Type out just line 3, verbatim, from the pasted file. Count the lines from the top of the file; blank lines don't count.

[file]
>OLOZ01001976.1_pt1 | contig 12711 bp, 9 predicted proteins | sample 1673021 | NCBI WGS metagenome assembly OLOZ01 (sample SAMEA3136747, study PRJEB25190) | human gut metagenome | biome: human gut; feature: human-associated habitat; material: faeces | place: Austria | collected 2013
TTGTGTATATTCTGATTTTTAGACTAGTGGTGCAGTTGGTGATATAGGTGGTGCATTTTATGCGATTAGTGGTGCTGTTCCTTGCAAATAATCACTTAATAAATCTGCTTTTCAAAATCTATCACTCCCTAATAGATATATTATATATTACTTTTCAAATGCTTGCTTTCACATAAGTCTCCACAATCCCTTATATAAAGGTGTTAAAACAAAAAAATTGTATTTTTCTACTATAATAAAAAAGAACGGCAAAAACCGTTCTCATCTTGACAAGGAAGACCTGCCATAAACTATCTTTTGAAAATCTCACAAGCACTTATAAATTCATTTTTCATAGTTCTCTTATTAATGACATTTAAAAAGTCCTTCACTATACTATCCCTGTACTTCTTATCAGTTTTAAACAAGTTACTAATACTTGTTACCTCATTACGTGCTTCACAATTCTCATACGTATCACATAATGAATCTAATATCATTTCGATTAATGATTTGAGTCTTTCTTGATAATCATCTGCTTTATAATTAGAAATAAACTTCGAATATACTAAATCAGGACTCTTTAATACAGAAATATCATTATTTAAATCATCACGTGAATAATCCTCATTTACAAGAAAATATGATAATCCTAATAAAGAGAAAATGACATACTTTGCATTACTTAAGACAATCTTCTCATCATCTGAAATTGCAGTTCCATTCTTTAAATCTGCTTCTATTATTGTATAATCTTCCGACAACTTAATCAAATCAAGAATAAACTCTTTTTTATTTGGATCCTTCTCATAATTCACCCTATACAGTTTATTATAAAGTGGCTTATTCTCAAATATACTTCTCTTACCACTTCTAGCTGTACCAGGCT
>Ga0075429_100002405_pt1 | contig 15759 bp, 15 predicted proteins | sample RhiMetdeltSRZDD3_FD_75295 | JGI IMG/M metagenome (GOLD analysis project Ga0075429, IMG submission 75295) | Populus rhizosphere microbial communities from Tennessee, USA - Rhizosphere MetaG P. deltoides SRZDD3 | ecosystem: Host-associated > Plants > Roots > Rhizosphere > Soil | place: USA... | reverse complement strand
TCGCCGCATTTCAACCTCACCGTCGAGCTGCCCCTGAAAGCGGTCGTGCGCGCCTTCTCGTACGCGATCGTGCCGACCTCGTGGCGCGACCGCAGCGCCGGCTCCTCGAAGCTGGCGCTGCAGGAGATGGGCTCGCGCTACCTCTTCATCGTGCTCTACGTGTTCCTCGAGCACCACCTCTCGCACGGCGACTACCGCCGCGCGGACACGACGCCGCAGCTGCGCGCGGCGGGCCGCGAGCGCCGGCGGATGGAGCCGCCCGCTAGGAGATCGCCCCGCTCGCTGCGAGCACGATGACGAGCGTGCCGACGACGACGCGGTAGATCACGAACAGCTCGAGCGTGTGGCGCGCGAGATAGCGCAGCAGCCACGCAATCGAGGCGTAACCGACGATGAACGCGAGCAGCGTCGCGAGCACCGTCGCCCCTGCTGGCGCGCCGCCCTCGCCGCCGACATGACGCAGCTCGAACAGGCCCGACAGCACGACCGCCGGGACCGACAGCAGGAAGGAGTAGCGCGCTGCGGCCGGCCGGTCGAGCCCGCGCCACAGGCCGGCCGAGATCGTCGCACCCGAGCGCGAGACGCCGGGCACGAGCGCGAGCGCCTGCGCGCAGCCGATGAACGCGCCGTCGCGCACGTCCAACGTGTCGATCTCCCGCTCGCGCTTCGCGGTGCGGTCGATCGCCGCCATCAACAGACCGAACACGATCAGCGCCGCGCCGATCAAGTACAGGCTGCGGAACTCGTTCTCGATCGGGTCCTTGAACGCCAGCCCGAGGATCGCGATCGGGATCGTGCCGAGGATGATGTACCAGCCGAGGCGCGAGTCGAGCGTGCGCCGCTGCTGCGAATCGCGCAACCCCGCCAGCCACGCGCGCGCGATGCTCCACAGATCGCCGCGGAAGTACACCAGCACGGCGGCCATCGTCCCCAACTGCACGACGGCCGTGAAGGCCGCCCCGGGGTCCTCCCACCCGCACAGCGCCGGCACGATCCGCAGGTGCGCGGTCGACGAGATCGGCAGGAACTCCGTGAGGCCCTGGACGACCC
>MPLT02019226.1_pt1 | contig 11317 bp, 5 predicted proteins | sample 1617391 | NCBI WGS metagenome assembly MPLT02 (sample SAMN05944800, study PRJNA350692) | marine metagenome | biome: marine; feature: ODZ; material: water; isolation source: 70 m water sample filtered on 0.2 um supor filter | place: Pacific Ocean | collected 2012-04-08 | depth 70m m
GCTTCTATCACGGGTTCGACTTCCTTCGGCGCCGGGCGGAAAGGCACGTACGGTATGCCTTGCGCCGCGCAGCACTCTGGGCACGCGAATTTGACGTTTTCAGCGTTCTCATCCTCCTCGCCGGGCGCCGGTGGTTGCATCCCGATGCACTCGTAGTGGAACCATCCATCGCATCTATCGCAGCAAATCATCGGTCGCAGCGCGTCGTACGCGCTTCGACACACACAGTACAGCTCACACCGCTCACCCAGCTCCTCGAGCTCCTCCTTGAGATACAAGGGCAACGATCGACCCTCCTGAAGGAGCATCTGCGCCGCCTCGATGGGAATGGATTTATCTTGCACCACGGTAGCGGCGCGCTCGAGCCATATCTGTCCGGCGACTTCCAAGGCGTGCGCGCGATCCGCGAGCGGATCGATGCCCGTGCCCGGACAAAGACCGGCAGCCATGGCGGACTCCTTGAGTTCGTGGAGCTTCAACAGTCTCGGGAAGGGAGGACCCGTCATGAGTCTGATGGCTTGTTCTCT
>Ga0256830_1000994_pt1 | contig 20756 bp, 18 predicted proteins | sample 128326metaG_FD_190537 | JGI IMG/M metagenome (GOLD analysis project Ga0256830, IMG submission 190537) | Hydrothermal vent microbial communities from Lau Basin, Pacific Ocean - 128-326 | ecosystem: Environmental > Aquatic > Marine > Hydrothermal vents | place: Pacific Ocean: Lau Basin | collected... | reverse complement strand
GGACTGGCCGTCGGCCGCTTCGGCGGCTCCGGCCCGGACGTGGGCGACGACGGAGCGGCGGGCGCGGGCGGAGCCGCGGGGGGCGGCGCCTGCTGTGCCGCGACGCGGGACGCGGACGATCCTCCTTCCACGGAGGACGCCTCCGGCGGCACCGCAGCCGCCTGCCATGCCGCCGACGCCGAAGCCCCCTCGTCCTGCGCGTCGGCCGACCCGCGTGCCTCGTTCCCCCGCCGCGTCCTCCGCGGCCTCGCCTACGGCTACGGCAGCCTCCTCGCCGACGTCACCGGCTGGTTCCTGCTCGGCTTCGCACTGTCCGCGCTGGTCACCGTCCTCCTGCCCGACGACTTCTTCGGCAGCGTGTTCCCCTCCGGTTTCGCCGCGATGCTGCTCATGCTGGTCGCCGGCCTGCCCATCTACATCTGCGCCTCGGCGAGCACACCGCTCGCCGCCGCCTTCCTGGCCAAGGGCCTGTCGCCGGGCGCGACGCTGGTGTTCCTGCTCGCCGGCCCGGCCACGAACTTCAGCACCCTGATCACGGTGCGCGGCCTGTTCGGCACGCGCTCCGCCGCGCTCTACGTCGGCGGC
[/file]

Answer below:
>Ga0075429_100002405_pt1 | contig 15759 bp, 15 predicted proteins | sample RhiMetdeltSRZDD3_FD_75295 | JGI IMG/M metagenome (GOLD analysis project Ga0075429, IMG submission 75295) | Populus rhizosphere microbial communities from Tennessee, USA - Rhizosphere MetaG P. deltoides SRZDD3 | ecosystem: Host-associated > Plants > Roots > Rhizosphere > Soil | place: USA... | reverse complement strand